In fact, it's probably fair to say that the most innovative programs Verizon is hosting in conjunction with the Super Bowl sit squarely in the marketing department rather than the network-buildout department. For example, the company said it will offer a "5G Stadium" in the online video game Fortnite in conjunction with the Super Bowl, giving players the opportunity to "interact with their favorite NFL players and pro gamers in a way that's never been done before."
"Highlighting the power of 5G for gaming, the virtual stadium was built utilizing the low lag and high speeds made possible by the Verizon 5G Ultra Wideband network," the company said.
While 5G may have been used in the construction of a virtual stadium inside of a video game, it's unlikely that the technology was necessary for the effort. But it does give Verizon another 5G talking point when it comes to the Super Bowl.
Right now, Verizon's 5G efforts need a marketing boost because there's very little reason to switch from 4G. Verizon's speedy mmWave 5G network, running on its highband spectrum, covers less than 1% of the US population, yet its "5G Built Right" advertising campaign is nationwide. Verizon's lowband 5G network is available nationwide, yet it's not much faster than the operator's 4G network.
This situation may change as Verizon continues to upgrade its network and potentially add in spectrum like the C-band, but so far the topic is probably more important to advertisers than to Americans who are still mostly homebound amid the coronavirus pandemic.
Glimpses of the future
Given the current status of Verizon's 5G network, and the ongoing pandemic, it's easy to dismiss the company's Super Bowl announcements as complete marketing fluff. And though there does seem to be plenty of dross, there are some hints of actual advancements that could be made in the future.
Specifically, Verizon's Brian Mecum said that the operator is testing a few "stadium of the future" services at the Raymond James venue this year. For example, he said the combination of speedy 5G connections and edge computing can allow in-person Super Bowl attendees to check the length of the line at the bathroom or the food court before leaving their seat. He said other services could use facial recognition to quickly check on the identity of season ticket holders to allow them entry into the venue rather than forcing them to scan their tickets.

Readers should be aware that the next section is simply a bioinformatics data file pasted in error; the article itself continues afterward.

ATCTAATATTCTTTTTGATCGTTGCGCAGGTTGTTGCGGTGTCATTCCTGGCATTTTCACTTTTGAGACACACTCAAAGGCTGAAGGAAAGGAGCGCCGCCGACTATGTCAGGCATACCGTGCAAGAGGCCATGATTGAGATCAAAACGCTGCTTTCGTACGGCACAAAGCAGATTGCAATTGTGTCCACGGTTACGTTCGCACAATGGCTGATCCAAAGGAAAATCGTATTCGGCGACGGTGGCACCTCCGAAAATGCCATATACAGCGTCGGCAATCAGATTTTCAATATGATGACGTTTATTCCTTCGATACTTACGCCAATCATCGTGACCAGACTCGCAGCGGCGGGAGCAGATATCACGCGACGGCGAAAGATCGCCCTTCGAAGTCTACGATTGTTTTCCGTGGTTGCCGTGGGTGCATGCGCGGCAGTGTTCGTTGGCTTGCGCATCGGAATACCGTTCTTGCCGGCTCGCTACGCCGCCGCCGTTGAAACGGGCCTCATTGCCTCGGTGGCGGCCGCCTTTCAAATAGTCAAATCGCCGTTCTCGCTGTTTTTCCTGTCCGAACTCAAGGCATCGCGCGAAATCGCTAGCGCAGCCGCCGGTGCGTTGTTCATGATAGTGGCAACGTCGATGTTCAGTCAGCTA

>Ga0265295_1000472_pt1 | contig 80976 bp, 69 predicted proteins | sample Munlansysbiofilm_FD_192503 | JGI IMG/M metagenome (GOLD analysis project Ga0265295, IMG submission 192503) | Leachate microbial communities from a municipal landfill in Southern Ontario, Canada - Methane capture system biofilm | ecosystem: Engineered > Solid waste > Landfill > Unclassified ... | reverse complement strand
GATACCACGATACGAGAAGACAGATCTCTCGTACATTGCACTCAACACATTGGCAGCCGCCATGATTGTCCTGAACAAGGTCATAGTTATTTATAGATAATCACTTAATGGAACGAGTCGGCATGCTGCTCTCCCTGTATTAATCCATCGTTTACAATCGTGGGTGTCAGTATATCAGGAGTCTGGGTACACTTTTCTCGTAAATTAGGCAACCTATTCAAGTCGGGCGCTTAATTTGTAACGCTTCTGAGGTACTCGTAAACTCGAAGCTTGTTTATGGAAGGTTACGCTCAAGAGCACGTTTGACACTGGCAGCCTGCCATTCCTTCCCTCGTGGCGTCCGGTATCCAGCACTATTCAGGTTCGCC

And he pointed to a lengthy Forbes article outlining Verizon's work with the NBA's Phoenix Suns on their new training facility. The facility uses 5G, edge computing and other technologies to monitor players' performances, potentially identifying in real time when player Devin Booker's right shoulder becomes dangerously fatigued, for example. According to the article, the technology has earned rave reviews from the Suns' coaching staff.
"It's not ready yet, but it is being tested," Mecum explained. "It's a view of what's coming."
This is all important in light of Verizon's overall corporate position. Unlike AT&T, Verizon has avoided entering other markets like video and media. And unlike T-Mobile, Verizon has so far refrained from cutting its prices and offering steep promotions to acquire large numbers of new customers.
Potentially as a result, Verizon gained far fewer new customers during the critical four quarter holiday shopping season when compared with AT&T and T-Mobile. That situation creates a quandary for Verizon's leadership as they look to derive new 5G revenues from a relatively static customer base. It's unclear whether Verizon's "stadium of the future" services will ultimately contribute to that effort, but it certainly helps to explain why Verizon continues to focus on the topic at the Super Bowl amid COVID-19.